Watch keeping the streets clean

2016-07-19 06:00
These members of the Salt River Neighbourhood Watch showed that they were serious about their clean up campaign in the area on Sunday. PHOTO: gary van dyk

These members of the Salt River Neighbourhood Watch showed that they were serious about their clean up campaign in the area on Sunday. PHOTO: gary van dyk

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The Salt River Neighbourhood Watch is setting their sights beyond fighting crime in the area by cleaning up the streets.

Muneeb Bassier, interim secretary of the organisation, explains that concerned residents of Salt River noticed that the streets of the neighbourhood are neglected.

“It is not being cleaned as often as we would like and it’s an eyesore,” he says.

“We submitted a request for feedback on illegal dumping and littering from the Salt River Residents Association in their last meeting but the watch members came up with a suggestion on having a clean-up operation of the main road just to create awareness that it is each and every person’s duty and responsibility to bring about the change of mindset to have a cleaner environment.”

Holistic servicesBassier says that they have already started the campaign in the area by going out onto the streets on Sundays.

He hopes the campaign will also serve to bring the community together.

“With this project we are getting people to get to know their neighbours,” he says.

“In this way we can also involve all the youth and aged to participate in this community upliftment project.

“We have posted our request via social media and by word of mouth to boost our visibility as a newly established organisation and as a neighbourhood watch to involve the residents, not only as a crime prevention organisation, but to provide holistic service in all areas.”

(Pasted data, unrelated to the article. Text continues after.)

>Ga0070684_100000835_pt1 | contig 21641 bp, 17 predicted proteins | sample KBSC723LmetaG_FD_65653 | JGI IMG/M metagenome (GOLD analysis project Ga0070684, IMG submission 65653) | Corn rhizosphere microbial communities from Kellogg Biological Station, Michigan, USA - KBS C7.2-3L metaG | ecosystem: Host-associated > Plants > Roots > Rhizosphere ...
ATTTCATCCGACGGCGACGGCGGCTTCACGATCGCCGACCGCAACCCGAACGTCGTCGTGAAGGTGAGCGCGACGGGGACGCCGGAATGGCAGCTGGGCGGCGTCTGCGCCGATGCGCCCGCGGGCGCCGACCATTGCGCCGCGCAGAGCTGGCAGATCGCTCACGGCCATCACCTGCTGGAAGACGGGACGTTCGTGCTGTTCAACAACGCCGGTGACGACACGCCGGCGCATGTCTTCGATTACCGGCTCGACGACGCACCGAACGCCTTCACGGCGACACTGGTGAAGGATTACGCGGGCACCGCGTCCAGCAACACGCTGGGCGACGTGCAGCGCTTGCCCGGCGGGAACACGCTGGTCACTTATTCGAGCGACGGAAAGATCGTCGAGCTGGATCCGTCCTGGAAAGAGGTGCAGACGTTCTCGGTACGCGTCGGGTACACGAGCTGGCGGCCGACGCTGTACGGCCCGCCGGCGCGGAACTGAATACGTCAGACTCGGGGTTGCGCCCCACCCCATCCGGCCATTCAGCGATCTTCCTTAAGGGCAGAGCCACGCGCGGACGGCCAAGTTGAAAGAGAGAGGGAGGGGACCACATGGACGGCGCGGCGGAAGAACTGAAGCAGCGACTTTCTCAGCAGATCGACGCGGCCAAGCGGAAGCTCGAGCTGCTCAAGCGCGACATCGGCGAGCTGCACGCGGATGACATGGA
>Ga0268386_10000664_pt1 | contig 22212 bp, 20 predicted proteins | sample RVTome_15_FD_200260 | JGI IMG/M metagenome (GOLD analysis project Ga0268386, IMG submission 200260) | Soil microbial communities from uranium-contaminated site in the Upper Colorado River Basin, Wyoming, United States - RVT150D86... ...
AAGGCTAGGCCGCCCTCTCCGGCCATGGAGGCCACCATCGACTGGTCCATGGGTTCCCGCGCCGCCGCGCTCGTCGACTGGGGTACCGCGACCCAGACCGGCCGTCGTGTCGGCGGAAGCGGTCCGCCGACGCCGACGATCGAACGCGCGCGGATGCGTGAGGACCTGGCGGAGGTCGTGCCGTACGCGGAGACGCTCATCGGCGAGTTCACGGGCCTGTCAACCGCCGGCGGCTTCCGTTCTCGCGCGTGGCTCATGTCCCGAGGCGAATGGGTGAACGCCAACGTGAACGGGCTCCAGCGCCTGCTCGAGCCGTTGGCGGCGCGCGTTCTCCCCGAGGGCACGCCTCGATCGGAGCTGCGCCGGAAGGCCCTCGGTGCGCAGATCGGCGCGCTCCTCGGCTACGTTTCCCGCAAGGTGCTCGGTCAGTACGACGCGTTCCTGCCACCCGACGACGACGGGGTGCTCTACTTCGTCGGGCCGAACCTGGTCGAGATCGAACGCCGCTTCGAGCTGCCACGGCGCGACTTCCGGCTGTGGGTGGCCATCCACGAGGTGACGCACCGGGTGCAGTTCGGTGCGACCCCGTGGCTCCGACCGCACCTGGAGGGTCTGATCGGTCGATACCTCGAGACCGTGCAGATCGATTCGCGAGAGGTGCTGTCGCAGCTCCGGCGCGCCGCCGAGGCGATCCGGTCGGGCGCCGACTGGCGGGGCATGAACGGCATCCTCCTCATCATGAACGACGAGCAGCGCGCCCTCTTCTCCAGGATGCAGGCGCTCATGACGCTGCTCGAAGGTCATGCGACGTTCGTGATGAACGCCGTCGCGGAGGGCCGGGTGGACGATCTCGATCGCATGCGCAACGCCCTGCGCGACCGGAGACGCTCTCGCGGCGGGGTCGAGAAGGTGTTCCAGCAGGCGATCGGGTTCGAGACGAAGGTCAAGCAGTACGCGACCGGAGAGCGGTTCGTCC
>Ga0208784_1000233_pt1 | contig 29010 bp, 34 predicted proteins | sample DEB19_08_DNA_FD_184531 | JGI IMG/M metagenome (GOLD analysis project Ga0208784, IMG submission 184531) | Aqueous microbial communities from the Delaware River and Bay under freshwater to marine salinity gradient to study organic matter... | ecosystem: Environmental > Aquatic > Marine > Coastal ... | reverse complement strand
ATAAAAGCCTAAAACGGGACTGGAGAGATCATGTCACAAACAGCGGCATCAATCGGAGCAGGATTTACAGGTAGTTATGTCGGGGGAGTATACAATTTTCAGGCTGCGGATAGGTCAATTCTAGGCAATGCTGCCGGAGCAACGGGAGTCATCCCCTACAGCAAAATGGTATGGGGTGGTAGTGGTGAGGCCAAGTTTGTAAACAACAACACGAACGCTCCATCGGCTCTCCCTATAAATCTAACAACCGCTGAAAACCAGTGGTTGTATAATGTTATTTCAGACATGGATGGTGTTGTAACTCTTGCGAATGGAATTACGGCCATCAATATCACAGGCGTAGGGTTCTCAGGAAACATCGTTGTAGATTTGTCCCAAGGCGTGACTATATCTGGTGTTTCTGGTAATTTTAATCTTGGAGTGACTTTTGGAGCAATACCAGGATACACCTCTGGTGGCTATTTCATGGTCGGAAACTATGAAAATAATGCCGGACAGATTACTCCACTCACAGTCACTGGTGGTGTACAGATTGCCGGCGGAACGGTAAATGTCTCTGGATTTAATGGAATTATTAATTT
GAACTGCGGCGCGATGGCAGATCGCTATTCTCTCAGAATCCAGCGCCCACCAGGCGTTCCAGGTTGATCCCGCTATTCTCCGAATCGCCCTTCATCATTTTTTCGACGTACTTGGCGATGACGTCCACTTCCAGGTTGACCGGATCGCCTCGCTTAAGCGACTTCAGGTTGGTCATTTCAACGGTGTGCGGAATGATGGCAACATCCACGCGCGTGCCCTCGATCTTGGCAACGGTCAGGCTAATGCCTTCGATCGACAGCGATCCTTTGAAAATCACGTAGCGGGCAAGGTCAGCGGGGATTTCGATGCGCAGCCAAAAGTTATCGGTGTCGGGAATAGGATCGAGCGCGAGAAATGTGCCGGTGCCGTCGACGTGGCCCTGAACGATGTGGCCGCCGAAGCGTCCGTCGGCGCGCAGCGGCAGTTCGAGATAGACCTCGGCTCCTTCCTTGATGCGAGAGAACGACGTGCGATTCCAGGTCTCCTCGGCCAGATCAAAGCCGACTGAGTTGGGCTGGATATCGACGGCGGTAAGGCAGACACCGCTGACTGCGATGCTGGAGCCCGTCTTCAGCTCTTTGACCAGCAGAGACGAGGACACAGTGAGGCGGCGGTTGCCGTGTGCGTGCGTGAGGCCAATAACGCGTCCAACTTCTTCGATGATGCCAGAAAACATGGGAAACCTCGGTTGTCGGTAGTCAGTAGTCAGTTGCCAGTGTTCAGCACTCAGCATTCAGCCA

Bassier points out that their first campaign on Sunday 3 July, working in Kipling Street and Lower Main Road, was welcomed by residents in the area who joined in.

“Litter and illegal dumping is a massive and a continuous problem in our area,” he says.

“We notice that the bags being dumped are domestic waste that indicates that the current bin availability does not accommodate the amount of persons in a household or space. We have also approached and addressed some shopkeepers in the main road to report illegal dumping as this affects their business in unhealthy surroundings.”

Future projectsBassier also added that they will be hosting regular clean-ups in the area but the main aim is also to highlight the shopping opportunities in the area and get more community projects started.

“We want to start more projects in the area that help our people and bring them together.

“In future we want Salt River to be the hub of organisations that caters to aspects affecting the country as a whole, like unemployment, youth development, frail care and many other community projects.”

V For more information about the neighbourhood watch and the campaign call Faldie Isaacs on 081 035 0905.


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